Nutritionists may be associated with helping their charges plan healthy meals, but their professions involve much more than saying “eat this, not that.” Nutritionists take their clients’ entire health into consideration, from vitamin consumption to reducing intake of salt, sugar and fats to ensuring a proper amount of fiber and protein that will best fuel the body. Nutritionists find employment in schools, elder care facilities, sports management centers, physicians’ offices and on a consultant basis.
The U.S. Bureau of Labor Statistics reported the country’s average wage for nutritionists in 2009 to be $53,230 annually. The BLS’ Occupational Employment and Wages report also noted several types of employers paying significantly higher nutritionist salaries. Topping the list were consulting services for nutritionists, with salaries of approximately $75,100 per year. The federal executive branch of the government also paid its nutritionists at a higher rate, $68,390 per year, as did the home healthcare industry, at $62,050 per year.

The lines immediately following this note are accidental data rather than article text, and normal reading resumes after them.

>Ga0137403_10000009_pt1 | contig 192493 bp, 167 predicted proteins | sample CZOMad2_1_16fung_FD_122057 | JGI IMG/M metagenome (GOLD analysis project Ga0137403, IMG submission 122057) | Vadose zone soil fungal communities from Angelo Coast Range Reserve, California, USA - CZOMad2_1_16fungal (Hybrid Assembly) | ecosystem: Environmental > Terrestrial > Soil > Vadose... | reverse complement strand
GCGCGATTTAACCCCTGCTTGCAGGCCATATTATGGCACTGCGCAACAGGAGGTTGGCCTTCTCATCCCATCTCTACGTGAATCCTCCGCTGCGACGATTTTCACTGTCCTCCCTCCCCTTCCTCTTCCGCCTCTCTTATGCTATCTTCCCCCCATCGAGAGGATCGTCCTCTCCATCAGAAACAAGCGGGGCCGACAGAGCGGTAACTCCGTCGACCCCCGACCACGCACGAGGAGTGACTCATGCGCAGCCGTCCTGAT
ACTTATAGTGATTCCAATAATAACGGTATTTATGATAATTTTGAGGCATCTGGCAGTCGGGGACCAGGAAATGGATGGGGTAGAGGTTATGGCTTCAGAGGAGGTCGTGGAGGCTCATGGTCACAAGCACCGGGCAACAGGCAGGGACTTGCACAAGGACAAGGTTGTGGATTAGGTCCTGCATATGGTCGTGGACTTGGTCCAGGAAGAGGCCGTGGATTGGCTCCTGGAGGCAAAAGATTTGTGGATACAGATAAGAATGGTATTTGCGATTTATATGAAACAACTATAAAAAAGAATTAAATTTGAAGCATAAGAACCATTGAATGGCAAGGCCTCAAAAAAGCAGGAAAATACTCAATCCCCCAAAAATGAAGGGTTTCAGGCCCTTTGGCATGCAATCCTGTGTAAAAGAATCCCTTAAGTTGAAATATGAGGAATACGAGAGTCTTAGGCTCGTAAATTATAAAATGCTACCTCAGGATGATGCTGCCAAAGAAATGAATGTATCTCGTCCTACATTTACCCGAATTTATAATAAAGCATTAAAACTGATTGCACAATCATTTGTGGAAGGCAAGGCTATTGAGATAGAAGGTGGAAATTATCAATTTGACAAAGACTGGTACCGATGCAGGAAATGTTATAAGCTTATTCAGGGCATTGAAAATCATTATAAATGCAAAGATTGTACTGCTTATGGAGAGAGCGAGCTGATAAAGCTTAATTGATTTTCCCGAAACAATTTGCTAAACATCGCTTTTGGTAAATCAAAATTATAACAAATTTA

No single pattern emerged from the BLS’ list of the top-paying states for nutritionist salaries. In 2009, Maryland led the country with salaries for its nutritionists of $64,600. Nevada took second place with annual wages of $63,860, closely trailed by California at $63,610. Hawaii earned fourth place with nutritionist salaries of $62,750 per year. Connecticut closed out the top five with annual wages of $61,750.
Knowing their way around the food pyramid is a good start, but nutritionists require a period of postsecondary education to attain their salaries. The American Dietetic Association’s Commission for Accreditation for Dietetics Education accredits hundreds of schools across the country offering bachelor’s and master’s degrees in nutrition, such as the University of Alabama, California State University, the University of Medicine and Dentistry of New Jersey, the University of North Carolina at Chapel Hill and North Dakota State University. Each state regulates its nutritionists differently and may require licensing, certification and continuing education.
The BLS anticipates a 9 percent increase in employment of nutritionists through 2018, adding 5,600 jobs countrywide. The bureau notes that employment of nutritionists is often related to the general public’s access to medical healthcare coverage; when patients have insurance covering nutritionist duties, the demand rises. Demand for nutritionists skilled in areas of gerontological nutrition and diabetic nutrition is expected to rise as the general population’s age rises.